What are the accusations against British Gas over prepayment meters?

British Gas has announced it will stop applying for court warrants to enter customers’ homes to fit prepayment meters (PA)
British Gas has announced it will stop applying for court warrants to enter customers’ homes to fit prepayment meters (PA)

Energy giant British Gas is under pressure to explain how it will compensate “vulnerable” customers who were subjected to debt collectors forcibly entering their homes to install prepayment meters, following damaging allegations about the practice.

An investigation by The Times revealed that customers of the company, including disabled and mentally ill people, had been forced onto the pay-as-you-go meters after falling behind on their monthly bill payments, the only alternative being to have their gas switched off altogether.

The devices in question ensure the provider gets paid because they compel customers to pay before using their energy, rather than responding to a bill after the fact, by topping up a smart card with credit.

This is then fed into the wall-mounted unit and grants the household power until the credit is spent, at which point they will need to load more money onto the card or go without electricity and gas, effectively “self-disconnecting”.

The switch to this payment method can be made remotely if the individual in question has a smart meter but, if not, suppliers or debt collection agencies acting on their behalf have been able to obtain court warrants to enter homes, with some magistrates reportedly granting hundreds of such requests in one sitting.

The Times investigation involved sending an undercover reporter to work for one of these debt-collecting contractors, Arvato Financial Solutions, and accompany its agents on jobs, recording video and audio of the assignments and witnessing them use warrants to gain entry into customers’ homes to force-fit the meters, allegedly ignoring evidence that children or disabled people were clearly living at some of the properties visited.

The newspaper reported that British Gas customers who had had the meters fitted by force included a woman in her 50s described in job notes as “severe mental health bipolar” and a mother whose “daughter is disabled and has a hoist and electric wheelchair”.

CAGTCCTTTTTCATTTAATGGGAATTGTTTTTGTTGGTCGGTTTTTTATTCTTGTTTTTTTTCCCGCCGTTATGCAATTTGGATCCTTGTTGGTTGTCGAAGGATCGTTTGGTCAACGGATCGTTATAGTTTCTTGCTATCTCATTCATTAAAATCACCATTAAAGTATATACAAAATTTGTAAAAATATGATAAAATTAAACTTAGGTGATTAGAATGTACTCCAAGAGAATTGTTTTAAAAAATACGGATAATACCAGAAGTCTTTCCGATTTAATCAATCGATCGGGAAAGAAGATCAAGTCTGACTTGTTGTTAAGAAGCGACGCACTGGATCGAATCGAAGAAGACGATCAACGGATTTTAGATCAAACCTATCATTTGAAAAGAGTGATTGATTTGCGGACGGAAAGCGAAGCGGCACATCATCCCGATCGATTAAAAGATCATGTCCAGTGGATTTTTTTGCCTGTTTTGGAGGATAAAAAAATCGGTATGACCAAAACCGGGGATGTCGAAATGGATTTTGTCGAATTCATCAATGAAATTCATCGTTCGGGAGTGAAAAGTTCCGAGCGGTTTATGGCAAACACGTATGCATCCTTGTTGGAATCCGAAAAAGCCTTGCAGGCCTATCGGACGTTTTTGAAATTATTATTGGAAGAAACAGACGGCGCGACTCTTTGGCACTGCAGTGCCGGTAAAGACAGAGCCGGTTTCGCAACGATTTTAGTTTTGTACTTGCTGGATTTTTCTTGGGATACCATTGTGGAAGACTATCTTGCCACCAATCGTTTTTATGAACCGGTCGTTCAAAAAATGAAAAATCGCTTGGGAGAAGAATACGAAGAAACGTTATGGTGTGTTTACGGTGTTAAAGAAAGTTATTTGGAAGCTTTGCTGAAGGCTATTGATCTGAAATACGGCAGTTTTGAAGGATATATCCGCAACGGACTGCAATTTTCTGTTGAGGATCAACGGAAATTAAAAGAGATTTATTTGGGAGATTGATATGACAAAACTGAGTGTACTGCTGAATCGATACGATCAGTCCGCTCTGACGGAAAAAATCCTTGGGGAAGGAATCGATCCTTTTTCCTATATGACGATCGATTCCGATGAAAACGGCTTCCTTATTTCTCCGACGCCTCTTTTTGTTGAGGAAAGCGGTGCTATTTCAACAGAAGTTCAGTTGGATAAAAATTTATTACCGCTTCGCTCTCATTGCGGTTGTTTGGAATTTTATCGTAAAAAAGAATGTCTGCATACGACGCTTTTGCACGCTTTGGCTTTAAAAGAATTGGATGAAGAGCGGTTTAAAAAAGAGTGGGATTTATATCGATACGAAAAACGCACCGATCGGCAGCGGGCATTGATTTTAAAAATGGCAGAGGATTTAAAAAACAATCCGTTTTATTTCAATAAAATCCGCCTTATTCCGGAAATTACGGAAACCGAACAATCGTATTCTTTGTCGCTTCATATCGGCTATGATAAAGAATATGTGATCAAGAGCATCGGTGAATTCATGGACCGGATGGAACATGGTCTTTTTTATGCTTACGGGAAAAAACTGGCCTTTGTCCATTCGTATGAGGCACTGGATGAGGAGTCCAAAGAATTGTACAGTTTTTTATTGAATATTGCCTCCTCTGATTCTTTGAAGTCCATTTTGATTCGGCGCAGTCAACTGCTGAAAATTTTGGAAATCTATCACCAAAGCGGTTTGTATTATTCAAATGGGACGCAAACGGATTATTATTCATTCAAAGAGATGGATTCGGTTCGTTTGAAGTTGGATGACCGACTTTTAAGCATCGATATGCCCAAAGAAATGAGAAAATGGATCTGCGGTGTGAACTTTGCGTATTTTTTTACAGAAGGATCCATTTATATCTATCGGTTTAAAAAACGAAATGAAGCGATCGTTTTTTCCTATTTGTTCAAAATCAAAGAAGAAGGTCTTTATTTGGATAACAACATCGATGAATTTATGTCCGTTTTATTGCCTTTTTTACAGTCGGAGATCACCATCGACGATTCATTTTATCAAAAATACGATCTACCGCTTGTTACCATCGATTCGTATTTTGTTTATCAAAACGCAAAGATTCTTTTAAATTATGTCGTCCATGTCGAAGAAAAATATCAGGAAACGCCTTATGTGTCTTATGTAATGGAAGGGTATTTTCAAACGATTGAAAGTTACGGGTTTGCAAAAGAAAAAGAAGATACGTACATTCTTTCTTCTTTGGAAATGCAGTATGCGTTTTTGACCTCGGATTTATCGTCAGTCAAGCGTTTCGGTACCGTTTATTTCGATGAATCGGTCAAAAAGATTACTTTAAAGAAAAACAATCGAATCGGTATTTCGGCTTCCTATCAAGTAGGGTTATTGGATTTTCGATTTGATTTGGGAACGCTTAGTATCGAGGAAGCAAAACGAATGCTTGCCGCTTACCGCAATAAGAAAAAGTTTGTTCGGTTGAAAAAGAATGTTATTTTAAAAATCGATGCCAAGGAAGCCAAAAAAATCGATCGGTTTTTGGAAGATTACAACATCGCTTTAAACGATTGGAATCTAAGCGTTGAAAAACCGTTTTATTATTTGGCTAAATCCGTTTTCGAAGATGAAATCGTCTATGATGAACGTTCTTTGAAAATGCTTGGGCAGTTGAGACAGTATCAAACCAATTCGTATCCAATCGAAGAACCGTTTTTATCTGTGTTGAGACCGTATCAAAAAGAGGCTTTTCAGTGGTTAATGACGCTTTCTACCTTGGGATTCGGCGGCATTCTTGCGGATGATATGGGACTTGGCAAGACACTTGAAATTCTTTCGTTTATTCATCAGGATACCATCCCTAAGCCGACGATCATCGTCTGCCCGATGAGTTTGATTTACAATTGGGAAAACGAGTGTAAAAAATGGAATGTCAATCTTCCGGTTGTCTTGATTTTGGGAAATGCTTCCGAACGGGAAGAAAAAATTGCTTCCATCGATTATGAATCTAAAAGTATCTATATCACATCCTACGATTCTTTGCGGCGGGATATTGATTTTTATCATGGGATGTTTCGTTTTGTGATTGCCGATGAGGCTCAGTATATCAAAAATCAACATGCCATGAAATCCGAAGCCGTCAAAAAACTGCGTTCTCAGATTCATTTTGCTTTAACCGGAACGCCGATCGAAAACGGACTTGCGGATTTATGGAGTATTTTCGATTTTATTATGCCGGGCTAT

According to guidelines set by the regulator Ofgem, disabled people or those with long-term health conditions are supposed to be protected from being forced onto the meters to prevent such circumstances arising such as being unable to refrigerate vital medication.

The Times also alleged that the company’s employees were incentivised with bonuses to fit the devices, encouraging unscrupulous practices.

Ofgem has already responded to the revelations by ordering energy companies to suspend the practice.

“We won’t hesitate to take firm enforcement action,” it said in a statement.

“It is unacceptable for any supplier to impose forced installations on vulnerable customers struggling to pay their bills before all other options have been exhausted and without carrying out thorough checks to ensure it is safe and practicable to do so.

A British Gas prepayment meter (Peter Byrne/PA)
A British Gas prepayment meter (Peter Byrne/PA)

“We have launched a major market-wide review investigating the rapid growth in prepayment meter installations and potential breaches of licences driving it.”

Centrica, which owns British Gas, said in a statement of its own that “all warrant activity” had been suspended and that protecting vulnerable customers was an “absolute priority”.

Chris O’Shea, its boss, said he was launching an independent investigation, telling Sky News he felt “disappointed, livid and gutted” and adding that there was “no excuse” for what had been uncovered.

For its part, Arvato Financial Solutions told The Times it “acts compliantly at all times in accordance with the regulatory requirements” and said the findings did not represent its views or reflect its official guidance to employees on how to interact with customers.

“If there has been any verbal or any other type of misconduct by individual employees, we deeply regret it,” a spokesperson told the newspaper.

In Westminster, business secretary Grant Shapps branded the revelations “outrageous” while energy minister Graham Stuart has asked Centrica to urgently outline “redress” for “mistreated customers”.